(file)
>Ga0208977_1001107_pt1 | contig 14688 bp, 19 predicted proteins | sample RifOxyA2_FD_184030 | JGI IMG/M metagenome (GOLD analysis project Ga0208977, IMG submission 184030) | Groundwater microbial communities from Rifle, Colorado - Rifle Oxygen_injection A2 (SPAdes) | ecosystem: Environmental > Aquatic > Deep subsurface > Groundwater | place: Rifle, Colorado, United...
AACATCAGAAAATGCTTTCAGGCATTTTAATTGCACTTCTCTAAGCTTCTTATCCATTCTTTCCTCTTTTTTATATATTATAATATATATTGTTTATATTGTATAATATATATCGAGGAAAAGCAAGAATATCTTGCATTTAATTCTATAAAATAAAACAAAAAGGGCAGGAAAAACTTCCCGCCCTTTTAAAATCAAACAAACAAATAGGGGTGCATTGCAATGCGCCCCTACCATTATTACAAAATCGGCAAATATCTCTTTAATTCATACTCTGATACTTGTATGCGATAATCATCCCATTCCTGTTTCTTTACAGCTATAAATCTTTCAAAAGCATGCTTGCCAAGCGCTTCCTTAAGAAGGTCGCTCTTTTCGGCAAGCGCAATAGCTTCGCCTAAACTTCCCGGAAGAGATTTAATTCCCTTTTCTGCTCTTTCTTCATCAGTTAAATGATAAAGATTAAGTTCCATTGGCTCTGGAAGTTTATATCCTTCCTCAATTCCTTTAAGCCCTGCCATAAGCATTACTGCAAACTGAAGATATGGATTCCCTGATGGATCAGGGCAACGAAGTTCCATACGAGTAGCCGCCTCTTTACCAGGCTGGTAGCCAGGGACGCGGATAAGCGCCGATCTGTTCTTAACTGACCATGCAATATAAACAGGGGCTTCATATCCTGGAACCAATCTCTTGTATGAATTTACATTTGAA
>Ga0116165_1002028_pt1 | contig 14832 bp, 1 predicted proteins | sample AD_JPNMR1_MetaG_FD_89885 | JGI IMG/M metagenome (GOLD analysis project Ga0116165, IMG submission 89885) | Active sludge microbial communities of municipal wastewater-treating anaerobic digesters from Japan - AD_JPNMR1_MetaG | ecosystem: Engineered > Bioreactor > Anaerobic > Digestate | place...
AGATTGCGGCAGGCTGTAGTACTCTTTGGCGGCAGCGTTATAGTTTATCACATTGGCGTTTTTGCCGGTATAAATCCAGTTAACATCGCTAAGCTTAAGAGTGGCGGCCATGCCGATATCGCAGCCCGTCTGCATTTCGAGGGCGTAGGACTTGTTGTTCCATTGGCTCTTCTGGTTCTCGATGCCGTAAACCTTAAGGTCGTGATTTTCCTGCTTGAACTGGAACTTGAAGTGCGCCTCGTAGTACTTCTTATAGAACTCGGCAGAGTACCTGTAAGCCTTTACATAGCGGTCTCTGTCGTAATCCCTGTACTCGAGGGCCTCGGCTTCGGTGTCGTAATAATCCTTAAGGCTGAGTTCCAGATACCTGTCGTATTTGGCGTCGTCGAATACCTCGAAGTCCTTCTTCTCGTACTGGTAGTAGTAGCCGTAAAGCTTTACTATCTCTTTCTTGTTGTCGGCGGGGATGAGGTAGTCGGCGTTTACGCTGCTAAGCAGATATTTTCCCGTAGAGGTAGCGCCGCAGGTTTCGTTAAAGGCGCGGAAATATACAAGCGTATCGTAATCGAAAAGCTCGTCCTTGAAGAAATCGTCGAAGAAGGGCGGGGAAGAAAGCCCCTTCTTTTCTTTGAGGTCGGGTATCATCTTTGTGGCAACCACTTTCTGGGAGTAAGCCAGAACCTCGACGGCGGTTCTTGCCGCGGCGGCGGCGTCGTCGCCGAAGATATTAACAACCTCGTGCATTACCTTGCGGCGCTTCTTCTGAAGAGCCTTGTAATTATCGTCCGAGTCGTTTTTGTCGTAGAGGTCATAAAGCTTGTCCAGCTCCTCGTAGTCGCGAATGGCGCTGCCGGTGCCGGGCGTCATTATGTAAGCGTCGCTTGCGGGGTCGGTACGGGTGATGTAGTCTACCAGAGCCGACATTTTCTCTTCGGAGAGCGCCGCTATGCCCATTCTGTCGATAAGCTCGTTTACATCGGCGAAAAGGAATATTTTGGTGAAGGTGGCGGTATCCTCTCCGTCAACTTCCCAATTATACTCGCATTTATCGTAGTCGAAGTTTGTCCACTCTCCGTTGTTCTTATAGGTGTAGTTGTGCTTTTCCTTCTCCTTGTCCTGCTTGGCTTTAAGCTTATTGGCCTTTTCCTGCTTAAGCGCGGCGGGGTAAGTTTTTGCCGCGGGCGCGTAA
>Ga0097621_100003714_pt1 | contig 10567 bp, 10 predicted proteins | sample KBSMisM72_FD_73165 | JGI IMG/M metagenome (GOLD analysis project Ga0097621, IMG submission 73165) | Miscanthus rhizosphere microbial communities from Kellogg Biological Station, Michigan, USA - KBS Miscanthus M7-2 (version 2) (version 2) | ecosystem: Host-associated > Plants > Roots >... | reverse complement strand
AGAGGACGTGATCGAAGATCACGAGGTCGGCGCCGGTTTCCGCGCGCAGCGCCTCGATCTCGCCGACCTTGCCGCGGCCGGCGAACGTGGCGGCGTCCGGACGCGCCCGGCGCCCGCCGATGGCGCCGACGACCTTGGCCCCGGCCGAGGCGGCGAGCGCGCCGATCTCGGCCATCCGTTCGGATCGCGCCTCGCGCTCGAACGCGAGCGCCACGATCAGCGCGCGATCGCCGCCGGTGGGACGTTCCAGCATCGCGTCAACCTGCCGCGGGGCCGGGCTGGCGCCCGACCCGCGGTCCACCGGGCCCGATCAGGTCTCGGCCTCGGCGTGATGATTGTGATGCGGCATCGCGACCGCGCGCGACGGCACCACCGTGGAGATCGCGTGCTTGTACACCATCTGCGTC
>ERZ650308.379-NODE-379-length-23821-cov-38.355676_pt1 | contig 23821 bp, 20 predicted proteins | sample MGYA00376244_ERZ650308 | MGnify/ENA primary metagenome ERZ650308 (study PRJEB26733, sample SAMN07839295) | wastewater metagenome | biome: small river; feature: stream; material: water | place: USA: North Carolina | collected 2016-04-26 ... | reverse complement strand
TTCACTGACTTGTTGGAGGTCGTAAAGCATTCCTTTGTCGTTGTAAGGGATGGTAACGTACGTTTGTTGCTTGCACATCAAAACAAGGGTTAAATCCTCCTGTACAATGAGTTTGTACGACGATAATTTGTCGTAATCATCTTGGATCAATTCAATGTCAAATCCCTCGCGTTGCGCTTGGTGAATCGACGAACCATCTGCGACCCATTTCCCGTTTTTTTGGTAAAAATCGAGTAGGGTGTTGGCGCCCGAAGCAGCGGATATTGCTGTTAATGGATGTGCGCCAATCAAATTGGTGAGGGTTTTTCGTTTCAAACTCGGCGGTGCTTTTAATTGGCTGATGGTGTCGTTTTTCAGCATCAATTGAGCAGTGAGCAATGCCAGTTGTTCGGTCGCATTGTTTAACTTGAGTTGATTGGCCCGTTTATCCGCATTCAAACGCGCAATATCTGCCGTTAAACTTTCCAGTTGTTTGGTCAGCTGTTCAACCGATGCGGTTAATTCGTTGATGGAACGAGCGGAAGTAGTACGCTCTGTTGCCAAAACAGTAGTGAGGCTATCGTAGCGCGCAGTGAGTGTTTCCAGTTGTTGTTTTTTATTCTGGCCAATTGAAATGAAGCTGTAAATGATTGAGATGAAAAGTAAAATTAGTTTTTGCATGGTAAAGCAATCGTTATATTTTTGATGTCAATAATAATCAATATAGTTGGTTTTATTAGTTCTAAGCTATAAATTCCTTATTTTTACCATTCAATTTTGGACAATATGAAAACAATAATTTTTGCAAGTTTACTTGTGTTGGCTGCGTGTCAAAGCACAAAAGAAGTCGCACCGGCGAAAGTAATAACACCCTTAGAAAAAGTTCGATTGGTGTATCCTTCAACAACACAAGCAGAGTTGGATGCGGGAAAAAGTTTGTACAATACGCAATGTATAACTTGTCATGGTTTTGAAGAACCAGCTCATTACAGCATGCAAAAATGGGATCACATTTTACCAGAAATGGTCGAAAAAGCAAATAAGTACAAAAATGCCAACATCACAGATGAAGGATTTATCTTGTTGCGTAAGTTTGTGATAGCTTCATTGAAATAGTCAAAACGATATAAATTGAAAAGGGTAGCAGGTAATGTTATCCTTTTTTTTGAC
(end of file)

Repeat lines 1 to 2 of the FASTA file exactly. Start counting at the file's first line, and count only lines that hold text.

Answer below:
>Ga0208977_1001107_pt1 | contig 14688 bp, 19 predicted proteins | sample RifOxyA2_FD_184030 | JGI IMG/M metagenome (GOLD analysis project Ga0208977, IMG submission 184030) | Groundwater microbial communities from Rifle, Colorado - Rifle Oxygen_injection A2 (SPAdes) | ecosystem: Environmental > Aquatic > Deep subsurface > Groundwater | place: Rifle, Colorado, United...
AACATCAGAAAATGCTTTCAGGCATTTTAATTGCACTTCTCTAAGCTTCTTATCCATTCTTTCCTCTTTTTTATATATTATAATATATATTGTTTATATTGTATAATATATATCGAGGAAAAGCAAGAATATCTTGCATTTAATTCTATAAAATAAAACAAAAAGGGCAGGAAAAACTTCCCGCCCTTTTAAAATCAAACAAACAAATAGGGGTGCATTGCAATGCGCCCCTACCATTATTACAAAATCGGCAAATATCTCTTTAATTCATACTCTGATACTTGTATGCGATAATCATCCCATTCCTGTTTCTTTACAGCTATAAATCTTTCAAAAGCATGCTTGCCAAGCGCTTCCTTAAGAAGGTCGCTCTTTTCGGCAAGCGCAATAGCTTCGCCTAAACTTCCCGGAAGAGATTTAATTCCCTTTTCTGCTCTTTCTTCATCAGTTAAATGATAAAGATTAAGTTCCATTGGCTCTGGAAGTTTATATCCTTCCTCAATTCCTTTAAGCCCTGCCATAAGCATTACTGCAAACTGAAGATATGGATTCCCTGATGGATCAGGGCAACGAAGTTCCATACGAGTAGCCGCCTCTTTACCAGGCTGGTAGCCAGGGACGCGGATAAGCGCCGATCTGTTCTTAACTGACCATGCAATATAAACAGGGGCTTCATATCCTGGAACCAATCTCTTGTATGAATTTACATTTGAA